SOURCE: Honolulu Civil Beat
DATE: November 20, 2019
SNIP: The Kahuku community has risen up to protect themselves and their sacred and winged creatures from the dangers of a new wind energy project. These turbines are 568 feet high, less than 1,750 feet away from Kahuku Elementary, 1,648 feet away from residents and, especially disturbing, 760 feet away from our farmers’ family residences.
Industrial wind turbines are killing winged creatures considered sacred to the Hawaiians and could be responsible for the possible extinction of entire species. This is an indigenous rights issue for Native Hawaiians, and other people of Polynesian ancestry as they are in violation of articles 29 and 31 of the “UN Declaration on the Rights of Indigenous Peoples” (2007).
Article 29 states, “Indigenous peoples have the right to the conservation and protection of the environment and the productive capacity of their lands or territories and resources.”
[T]he state of Hawaii seeks to solve a problem using the same kind of mentality that created it. It continues to support large scale industrial projects for energy which kill species native people consider sacred. When taken into account all of the environmental damages and fossil fuel consumption necessary to produce them, turbines are not truly green.
Tons of iron ore must be mined from the earth, and transported and manufactured using fossil fuels. They also depend on fossil fuels to keep running and will burden local landfills already overflowing in a short amount of time.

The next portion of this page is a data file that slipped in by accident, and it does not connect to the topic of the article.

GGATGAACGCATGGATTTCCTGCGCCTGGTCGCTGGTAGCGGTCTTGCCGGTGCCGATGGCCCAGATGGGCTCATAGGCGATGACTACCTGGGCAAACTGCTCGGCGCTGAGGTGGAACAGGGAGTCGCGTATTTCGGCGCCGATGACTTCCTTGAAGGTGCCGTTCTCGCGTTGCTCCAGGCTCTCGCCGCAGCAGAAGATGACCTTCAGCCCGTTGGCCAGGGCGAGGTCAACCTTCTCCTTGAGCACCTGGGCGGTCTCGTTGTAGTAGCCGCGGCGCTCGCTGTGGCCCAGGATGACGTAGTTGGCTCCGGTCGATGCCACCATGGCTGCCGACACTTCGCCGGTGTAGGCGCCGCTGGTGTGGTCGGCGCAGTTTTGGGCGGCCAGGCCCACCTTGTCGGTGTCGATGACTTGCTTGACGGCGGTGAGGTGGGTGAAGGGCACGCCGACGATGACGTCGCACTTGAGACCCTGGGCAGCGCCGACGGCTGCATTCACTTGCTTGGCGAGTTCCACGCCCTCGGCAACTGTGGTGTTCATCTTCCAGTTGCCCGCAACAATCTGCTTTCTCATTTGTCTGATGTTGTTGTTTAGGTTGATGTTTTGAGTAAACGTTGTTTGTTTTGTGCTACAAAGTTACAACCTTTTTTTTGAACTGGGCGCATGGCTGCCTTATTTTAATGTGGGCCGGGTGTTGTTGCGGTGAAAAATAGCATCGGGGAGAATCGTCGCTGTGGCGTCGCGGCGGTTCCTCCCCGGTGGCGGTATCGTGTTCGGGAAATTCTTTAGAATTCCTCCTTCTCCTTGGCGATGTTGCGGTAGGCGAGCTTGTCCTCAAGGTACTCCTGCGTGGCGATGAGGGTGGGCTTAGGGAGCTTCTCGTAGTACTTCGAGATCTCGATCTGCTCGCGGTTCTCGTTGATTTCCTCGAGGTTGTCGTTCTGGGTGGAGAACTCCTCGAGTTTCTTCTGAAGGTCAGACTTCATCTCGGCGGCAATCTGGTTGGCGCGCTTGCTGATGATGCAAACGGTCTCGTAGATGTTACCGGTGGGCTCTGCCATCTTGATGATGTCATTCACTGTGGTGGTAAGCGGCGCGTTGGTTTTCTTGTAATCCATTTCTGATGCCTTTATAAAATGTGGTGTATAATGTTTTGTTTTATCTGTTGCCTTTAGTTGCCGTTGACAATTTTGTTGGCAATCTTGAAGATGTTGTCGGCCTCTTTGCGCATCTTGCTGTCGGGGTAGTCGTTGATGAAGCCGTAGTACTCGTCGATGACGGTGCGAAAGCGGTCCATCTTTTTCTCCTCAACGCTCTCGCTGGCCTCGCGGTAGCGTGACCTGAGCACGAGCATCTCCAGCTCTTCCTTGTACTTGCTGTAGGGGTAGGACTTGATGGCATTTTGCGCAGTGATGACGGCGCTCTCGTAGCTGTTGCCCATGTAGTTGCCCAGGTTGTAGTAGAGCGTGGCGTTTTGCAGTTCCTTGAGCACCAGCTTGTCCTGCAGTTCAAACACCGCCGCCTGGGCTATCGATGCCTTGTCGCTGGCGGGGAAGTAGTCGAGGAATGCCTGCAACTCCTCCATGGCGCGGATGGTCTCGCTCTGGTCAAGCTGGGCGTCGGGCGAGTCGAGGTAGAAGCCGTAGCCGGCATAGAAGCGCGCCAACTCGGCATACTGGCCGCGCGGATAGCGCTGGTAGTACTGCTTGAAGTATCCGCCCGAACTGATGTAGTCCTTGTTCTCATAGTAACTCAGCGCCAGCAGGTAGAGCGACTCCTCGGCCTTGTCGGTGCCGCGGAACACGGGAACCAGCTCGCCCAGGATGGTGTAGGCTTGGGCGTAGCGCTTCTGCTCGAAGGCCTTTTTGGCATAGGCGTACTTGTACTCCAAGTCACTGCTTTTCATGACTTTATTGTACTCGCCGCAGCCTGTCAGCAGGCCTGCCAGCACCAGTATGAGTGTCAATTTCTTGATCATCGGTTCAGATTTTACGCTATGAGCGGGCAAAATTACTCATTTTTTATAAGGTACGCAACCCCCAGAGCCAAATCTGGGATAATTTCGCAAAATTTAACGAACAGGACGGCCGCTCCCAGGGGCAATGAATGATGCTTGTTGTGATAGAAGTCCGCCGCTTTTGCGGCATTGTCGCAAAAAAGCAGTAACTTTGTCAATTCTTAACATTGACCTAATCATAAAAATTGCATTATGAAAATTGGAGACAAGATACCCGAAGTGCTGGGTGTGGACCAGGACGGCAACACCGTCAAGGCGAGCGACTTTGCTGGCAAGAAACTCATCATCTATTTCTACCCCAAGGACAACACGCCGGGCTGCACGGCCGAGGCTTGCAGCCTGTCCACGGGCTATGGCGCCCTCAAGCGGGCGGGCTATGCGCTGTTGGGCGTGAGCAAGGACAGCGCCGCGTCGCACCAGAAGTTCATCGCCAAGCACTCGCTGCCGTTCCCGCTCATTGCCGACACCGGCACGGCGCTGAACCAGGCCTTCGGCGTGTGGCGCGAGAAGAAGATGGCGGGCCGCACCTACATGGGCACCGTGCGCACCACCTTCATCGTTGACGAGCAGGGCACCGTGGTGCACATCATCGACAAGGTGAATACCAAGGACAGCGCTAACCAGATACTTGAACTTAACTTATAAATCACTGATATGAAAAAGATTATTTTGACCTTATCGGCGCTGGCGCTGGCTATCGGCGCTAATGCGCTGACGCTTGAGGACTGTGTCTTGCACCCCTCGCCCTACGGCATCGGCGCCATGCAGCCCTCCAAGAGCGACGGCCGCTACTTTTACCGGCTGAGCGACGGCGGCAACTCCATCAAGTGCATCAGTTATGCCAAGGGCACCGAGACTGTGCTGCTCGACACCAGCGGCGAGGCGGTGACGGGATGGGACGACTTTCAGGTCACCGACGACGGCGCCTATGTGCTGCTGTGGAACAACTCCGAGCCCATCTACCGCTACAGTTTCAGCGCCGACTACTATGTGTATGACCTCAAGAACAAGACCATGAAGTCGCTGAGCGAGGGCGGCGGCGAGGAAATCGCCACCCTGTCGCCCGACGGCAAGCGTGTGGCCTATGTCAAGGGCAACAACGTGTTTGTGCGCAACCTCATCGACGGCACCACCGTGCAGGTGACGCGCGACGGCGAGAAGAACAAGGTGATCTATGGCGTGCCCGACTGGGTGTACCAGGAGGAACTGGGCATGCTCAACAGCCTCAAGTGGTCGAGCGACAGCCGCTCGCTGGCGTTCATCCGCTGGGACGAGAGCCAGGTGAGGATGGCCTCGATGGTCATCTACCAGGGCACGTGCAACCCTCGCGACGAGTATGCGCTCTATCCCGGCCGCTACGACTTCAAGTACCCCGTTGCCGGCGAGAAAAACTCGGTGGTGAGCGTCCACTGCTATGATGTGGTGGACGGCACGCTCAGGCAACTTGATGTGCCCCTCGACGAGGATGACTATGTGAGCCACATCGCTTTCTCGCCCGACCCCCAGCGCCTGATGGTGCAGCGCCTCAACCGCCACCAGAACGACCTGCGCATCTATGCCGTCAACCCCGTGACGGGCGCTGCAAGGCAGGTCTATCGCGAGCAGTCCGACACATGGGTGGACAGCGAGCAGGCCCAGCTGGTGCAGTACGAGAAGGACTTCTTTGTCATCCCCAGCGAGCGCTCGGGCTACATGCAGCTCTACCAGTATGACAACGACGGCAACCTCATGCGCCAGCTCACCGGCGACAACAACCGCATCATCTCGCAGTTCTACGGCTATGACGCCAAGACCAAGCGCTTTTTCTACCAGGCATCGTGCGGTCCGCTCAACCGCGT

World-renowned cultural anthropologist, Tevita Kaʻili (2019) states that he views “the killing of culturally and spiritually significant winged creatures by turbines as a form of ethnocide, destruction of culture.”
Wind turbines are killing machines. They are responsible for the mass murder of the sacred and endangered opeapea, a species both ecologically and culturally significant to Hawaii. In the Hawaiian creation chant, Kumulipo, the opeapea, or Hawaiian hoary bat, is a kupuna, elder or ancestor, to all Hawaiians. It is a kinolau, or physical embodiment, of Kanaloa, one of the principal deities of Hawaiians, Samoans, Tongans, Tahitians, Maori, and others from Moananuiakea (Kaʻili, 2019).
Here is a list of how many opeapea are being killed and how many more current wind projects want to kill: Kawailoa has 60 kills and is asking to kill 205, Kahuku has 40 kills, Pakini Nui has 26 kills, Kaheawa 1 has 20 kills and is asking to kill 30, Kaheawa 2 has 25 kills and is asking to kill 55, Auwahi has 21 kills and is asking to kill 119, Na pua makani is currently approved to kill 85 and Alamilo proposes to kill 80.
In total the state Board of Land and Natural Resources has approved the killing of 706 opeapea with approved and/or proposed take licenses. According to the Maui Invasive Species Committee (2014), “one cause of death is collisions with man-made objects such as communication towers, wind turbines, and barbed wire. This may happen as the bats catch an insect and ‘turn off’ their echolocation for a few seconds to eat.”
Furthermore, Hancock (2019) states, “Bat deaths increasingly occur via wind-turbine strikes and barotrauma — lung explosions caused by sudden changes to proximal air pressure.”